'Tiger's back' goes from accolade to ache

by Jim Slater, Agence France-Presse

Posted at Apr 03 2014 09:07 PM | Updated as of Apr 04 2014 05:07 AM

WASHINGTON - Frustrated by a nagging back injury that will prevent him from playing in the Masters and jeopardizes his playing in other majors, Tiger Woods has endured a nightmare start to a crucial year in his quest to set golf's major win record.

A year after fans yelled "Tiger's back" in praise of three wins to start his best season in years, they now utter the same phrase and shake their heads, wondering if his aching torso will keep him from ever again being the same magical shotmaker who won 14 major titles.

"The will to win hasn't changed," Woods said. "It's physically, am I able to do it?"

Woods said Tuesday that he would not play in the Masters for the first time since his 1995 Augusta National debut following back surgery to repair a pinched nerve after a ruptured disc.

The move is seen as strengthening his chances to play in the remaining three majors of the year but could keep him from defending his title at next month's Players Championship.

It's just the latest injury setback for the world number one.

Last month, Woods withdrew in the final round of the Honda Classic, battled back spasms to a last-round 78 at Doral and skipped the Arnold Palmer Invitational, typically his last warmup for the first major at Augusta National.

Woods, chasing the all-time record of 18 majors won by Jack Nicklaus, has not won a major since the 2008 US Open.

This year's majors offered three courses where Woods has won majors before -- Augusta, Hoylake and Valhalla -- and a US Open at Pinehurst, where he was a runner-up.

But after missing the Masters, will the 38-year-old US superstar be healthy enough to take advantage of the rest?

Woods has been riddled with setbacks, missing four of the prior 22 majors before next week with knee and leg injuries.

"I've had knee injury, wrist injury, elbows, you name it. Now I've had back, neck," Woods said. "It's the nature of repetitive sport. We do the same motion. So you have repetitive injuries and most of my injuries are that.

"I don't quite heal as fast. I just don't bounce back like I used to. That's just part of aging."

Watching Woods play once brought envy from rivals and inspiration to a rising generation of players. Seeing him struggle with a body that has endured punishment Nicklaus never did now elicits sympathy.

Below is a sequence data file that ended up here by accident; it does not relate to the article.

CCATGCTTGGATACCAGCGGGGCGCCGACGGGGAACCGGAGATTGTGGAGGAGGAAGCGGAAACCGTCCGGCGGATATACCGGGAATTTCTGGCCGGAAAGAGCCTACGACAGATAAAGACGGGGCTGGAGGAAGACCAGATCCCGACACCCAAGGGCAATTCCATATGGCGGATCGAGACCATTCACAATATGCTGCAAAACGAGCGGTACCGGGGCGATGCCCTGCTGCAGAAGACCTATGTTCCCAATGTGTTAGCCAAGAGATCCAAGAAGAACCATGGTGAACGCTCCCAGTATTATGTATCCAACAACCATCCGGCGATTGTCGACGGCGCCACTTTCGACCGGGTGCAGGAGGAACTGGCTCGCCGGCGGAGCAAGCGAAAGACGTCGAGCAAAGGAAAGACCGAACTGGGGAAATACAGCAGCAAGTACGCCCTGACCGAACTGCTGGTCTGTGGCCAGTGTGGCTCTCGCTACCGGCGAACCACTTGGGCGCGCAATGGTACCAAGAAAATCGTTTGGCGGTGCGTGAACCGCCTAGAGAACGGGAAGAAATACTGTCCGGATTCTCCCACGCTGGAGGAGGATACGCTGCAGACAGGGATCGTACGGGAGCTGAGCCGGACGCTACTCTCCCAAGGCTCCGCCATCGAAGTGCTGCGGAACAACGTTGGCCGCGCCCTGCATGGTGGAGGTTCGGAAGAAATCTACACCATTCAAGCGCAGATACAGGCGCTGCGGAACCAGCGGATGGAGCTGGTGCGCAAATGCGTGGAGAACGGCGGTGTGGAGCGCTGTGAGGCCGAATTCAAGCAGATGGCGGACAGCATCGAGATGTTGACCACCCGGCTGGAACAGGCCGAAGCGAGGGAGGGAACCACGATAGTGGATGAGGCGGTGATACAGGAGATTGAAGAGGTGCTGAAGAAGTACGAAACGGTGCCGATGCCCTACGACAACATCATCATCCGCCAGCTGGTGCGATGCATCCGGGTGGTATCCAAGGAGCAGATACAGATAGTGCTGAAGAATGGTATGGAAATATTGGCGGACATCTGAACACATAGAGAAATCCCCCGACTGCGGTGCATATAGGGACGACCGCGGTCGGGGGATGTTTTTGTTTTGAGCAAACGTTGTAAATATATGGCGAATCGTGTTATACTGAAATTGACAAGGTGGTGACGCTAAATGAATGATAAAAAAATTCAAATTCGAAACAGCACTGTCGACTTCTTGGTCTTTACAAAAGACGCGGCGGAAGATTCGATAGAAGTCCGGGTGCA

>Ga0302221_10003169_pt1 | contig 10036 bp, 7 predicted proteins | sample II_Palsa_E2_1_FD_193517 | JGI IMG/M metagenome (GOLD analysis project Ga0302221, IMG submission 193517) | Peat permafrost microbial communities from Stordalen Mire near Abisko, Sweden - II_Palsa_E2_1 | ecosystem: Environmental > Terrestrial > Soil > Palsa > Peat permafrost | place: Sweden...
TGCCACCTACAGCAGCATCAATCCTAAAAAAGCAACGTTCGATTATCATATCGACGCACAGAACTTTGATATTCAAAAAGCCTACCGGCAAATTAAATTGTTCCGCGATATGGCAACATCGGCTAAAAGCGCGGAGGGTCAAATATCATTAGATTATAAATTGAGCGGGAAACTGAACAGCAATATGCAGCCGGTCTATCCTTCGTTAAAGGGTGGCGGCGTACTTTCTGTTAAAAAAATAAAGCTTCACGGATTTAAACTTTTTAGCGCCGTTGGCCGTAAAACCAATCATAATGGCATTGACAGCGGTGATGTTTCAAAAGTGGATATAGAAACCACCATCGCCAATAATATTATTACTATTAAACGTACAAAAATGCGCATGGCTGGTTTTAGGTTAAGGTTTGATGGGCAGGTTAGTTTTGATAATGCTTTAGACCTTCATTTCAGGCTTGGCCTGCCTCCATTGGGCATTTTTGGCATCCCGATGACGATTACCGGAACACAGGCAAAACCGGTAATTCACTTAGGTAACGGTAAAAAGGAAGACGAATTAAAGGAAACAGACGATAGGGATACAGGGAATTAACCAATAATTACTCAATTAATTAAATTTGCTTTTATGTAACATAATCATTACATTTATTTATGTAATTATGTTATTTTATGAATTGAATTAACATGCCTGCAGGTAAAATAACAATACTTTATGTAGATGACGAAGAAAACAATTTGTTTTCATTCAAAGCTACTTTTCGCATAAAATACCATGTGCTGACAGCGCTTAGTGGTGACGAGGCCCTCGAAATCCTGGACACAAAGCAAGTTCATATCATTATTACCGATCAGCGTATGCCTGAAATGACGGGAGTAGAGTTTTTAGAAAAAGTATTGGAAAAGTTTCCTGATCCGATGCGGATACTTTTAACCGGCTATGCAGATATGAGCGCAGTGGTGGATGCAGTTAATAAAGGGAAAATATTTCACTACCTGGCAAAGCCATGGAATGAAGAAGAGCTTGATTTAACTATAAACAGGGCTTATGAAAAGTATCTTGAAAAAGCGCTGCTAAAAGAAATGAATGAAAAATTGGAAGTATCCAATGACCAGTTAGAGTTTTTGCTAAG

"His golf swing is very physical, to the detriment of his body," said 2010 US Open winner Graeme McDowell. "Golf can have a wear and tear effect on knees and hips and backs.

"I feel for Tiger, what he has gone through. He's a physical player who creates a lot of speed and a lot of power and his body is starting to struggle a little bit."

Woods has a devilish predicament. Push too hard and his body might not hold up for four rounds at a major. Practice too little and his game might not be ready for the clutch putts and vital chips needed for major success.

- 'Just deal with it' -

Back pain had forced Woods to adapt his reconstructed swing on the fly when he feels the tightness start.

"Sometimes we're able to self-adjust when we're out there and it just will feel better," Woods said. "Other times you have got to just deal with it."

Woods, who has not broken 70 on the weekend at a major since the 2011 Masters, needs to win a major this year to stay on the record pace he once far exceeded with Nicklaus having won his 15th major at age 38.

"It's going to be hard for him to achieve Jack's record, but if anyone can do it, I'm sure he can find a way because we all know how good he is," McDowell said.

"Taking Tiger's fitness out of it, winning major championships is, I feel, getting harder and harder for everyone, including the best player maybe that has ever lived in Tiger.

"He has got more than just his body to be fighting. Everyone is getting better. There are a lot of great players in the world now."

Seven-time major winner Palmer sees Woods' mounting injuries as a drag on Woods' chances to pass Nicklaus.

"It lessens the possibility of that happening. It's going to be tough," Palmer said. "It's going to be tough to keep the concentration and the type of game that's necessary to win majors.

"These young guys are tough. As well as they have been playing it's going to be tough for anybody, whether it be Tiger or whomever, to continue to win major championships."

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